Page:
The process of codeveloping resources related to the Dumbarton Oaks Conversations has been a passion project during my time with the education team here, which includes Postgraduate Public Programming and Outreach Fellow Ava Hampton and later, Humanities Fellow Natalie Gale and Postgraduate Performance Measurement and Evaluation Fellow Eleanor Lieberman. As I had no real experience in K–12 education, I began with extensive research into our education initiatives and a precedent study of external UN resources and programming to get to know the field I was entering. While most of our resources are related to its areas of study, the format of resources inspired the direction of my work in creating an AP US History Document-Based Question. Understanding our educational goals and methods helped me find a perspective on the resources and target the grade levels that would benefit from our guides.

My research phase began with a deep dive into the actual events of the Dumbarton Oaks Conversations and the historical context surrounding them. The library and Harvard’s HOLLIS database were most helpful in this regard, as I was able to request books and articles with my credentials and have them delivered to the library or (in the case of digital resources) to my inbox. I read the Dumbarton Oaks Conversations online exhibit and catalogue, as well as firsthand accounts by Secretaries of State Cordell Hull and Edward Stettinius and the State Department’s preparation documents for the conference. I tracked the process of planning the diplomatic meetings as well as the much lengthier process of narrowing US priorities for a new international organization.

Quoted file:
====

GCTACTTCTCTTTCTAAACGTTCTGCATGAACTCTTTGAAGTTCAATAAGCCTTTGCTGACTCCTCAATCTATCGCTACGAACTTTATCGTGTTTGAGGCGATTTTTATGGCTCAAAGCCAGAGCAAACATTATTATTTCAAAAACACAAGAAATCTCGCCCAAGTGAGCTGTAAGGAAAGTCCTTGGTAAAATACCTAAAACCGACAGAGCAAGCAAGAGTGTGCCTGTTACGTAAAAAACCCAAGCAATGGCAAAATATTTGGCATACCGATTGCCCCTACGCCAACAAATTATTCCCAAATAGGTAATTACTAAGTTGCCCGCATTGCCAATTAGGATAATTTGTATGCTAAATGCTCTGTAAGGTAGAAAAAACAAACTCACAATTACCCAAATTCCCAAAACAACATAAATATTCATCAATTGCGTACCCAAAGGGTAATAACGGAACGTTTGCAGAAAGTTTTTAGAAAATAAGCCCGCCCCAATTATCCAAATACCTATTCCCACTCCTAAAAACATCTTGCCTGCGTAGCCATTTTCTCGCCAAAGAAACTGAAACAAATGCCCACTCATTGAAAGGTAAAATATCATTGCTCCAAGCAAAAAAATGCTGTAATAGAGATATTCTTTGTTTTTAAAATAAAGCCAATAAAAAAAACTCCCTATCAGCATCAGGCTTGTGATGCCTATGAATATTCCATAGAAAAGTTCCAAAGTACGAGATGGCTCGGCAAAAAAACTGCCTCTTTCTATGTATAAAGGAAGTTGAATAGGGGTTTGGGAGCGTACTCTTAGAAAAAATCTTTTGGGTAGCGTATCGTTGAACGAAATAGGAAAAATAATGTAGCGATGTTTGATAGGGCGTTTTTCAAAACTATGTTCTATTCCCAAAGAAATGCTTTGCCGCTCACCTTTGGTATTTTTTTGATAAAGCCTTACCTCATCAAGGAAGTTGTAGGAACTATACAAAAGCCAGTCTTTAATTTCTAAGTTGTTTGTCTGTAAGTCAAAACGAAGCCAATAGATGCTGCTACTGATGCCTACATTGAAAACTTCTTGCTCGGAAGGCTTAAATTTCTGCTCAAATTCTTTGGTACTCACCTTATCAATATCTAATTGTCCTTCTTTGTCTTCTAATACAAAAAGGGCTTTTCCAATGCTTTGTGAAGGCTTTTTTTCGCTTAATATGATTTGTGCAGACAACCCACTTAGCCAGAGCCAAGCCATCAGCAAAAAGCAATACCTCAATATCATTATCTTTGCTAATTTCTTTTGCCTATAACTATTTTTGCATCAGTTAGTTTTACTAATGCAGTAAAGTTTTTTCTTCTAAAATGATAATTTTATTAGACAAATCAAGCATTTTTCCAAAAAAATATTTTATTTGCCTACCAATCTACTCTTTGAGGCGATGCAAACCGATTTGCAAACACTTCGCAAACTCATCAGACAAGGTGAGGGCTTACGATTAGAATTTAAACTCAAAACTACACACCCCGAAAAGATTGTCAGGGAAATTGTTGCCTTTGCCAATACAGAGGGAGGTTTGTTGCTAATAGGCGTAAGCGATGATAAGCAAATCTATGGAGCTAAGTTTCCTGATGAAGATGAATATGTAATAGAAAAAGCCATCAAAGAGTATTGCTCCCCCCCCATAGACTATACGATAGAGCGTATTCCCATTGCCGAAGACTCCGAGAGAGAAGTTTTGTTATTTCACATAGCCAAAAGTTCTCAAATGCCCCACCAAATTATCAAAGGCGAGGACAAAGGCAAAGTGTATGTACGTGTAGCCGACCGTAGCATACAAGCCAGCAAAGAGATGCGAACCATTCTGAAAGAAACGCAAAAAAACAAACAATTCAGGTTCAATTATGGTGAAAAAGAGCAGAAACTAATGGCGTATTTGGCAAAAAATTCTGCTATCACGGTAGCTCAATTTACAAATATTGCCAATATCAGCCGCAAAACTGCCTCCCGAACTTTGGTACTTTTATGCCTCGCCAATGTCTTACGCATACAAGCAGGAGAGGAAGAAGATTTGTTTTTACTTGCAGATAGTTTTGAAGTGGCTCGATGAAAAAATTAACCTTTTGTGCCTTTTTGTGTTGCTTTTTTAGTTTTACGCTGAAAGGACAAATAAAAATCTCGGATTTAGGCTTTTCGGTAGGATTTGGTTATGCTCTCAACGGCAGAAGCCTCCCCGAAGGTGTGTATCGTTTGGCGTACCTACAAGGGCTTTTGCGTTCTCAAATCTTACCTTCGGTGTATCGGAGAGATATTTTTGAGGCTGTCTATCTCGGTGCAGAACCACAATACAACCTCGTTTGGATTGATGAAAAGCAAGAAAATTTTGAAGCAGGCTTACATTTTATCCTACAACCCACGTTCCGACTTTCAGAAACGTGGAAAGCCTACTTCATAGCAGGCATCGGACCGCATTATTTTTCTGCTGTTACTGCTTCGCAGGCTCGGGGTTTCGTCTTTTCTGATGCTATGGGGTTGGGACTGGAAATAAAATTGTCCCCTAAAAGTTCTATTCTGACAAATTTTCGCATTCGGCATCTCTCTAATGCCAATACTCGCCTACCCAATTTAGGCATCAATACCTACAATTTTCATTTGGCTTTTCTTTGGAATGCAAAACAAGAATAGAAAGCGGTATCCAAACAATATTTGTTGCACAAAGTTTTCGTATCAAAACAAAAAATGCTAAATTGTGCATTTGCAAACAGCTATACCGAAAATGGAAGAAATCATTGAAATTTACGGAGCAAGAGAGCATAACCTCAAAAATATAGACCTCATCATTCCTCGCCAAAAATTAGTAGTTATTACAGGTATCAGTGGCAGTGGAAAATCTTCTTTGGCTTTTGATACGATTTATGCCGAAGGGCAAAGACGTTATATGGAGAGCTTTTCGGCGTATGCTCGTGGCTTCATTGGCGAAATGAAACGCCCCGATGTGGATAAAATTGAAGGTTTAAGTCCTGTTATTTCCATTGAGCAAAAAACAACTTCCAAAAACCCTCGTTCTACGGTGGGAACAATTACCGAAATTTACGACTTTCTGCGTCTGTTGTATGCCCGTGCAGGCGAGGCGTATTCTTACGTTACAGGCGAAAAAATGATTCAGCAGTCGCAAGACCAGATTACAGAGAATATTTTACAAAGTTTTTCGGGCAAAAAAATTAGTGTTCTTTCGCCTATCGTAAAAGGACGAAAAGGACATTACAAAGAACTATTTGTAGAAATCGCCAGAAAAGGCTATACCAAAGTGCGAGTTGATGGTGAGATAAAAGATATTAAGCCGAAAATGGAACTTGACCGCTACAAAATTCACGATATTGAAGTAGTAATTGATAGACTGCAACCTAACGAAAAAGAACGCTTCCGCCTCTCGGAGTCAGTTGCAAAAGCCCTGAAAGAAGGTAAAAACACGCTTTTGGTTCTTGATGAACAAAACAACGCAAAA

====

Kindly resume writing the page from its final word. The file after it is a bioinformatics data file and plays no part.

As with most research projects, I took down way more information than would warrant inclusion in a curricular support. Narrowing down what would be most useful to local educators required consultation of their social studies standards. Dumbarton Oaks has cultivated great relationships with DC Public Schools (DCPS) that shared their frameworks and wonderful educators in the area from school partnerships that reviewed the resources. DCPS sixth graders complete a United Nations simulation in which they role play as delegates from countries responding to a natural disaster. Thus, my goal became to develop an educator guide and visual resource bank that would align with this social studies unit and an in-person learning experience that would complement the UN Cornerstone.

The objective of any educational resource for students and educators is, of course, to support formal learning. Using robust historical context, activities utilizing Harvard Project Zero Thinking Routines, and Essential Questions strategies, our result is a curricular support geared primarily towards the sixth-grade DCPS social studies frameworks that gives students a multilayered understanding of Dumbarton Oaks’ role in the creation of our most influential international organization. I hope the guides that I have designed over the course of my humanities fellowship will raise a greater understanding of Dumbarton Oaks as a historical site, as well as a cultural one, and bring the international mission of the United Nations home to a local audience. It is rewarding to use my interdisciplinary experience for such a holistic education mission. My APUSH DBQ can be found here, and the remainder of the Dumbarton Oaks Conversations curricular support and future school programming will be on the Educational Resources page when they are complete.

Campbell Hannan is the Amherst Folger Humanities Fellow at Dumbarton Oaks and the Folger Shakespeare Library. Photo from the National Archives, Washington, DC.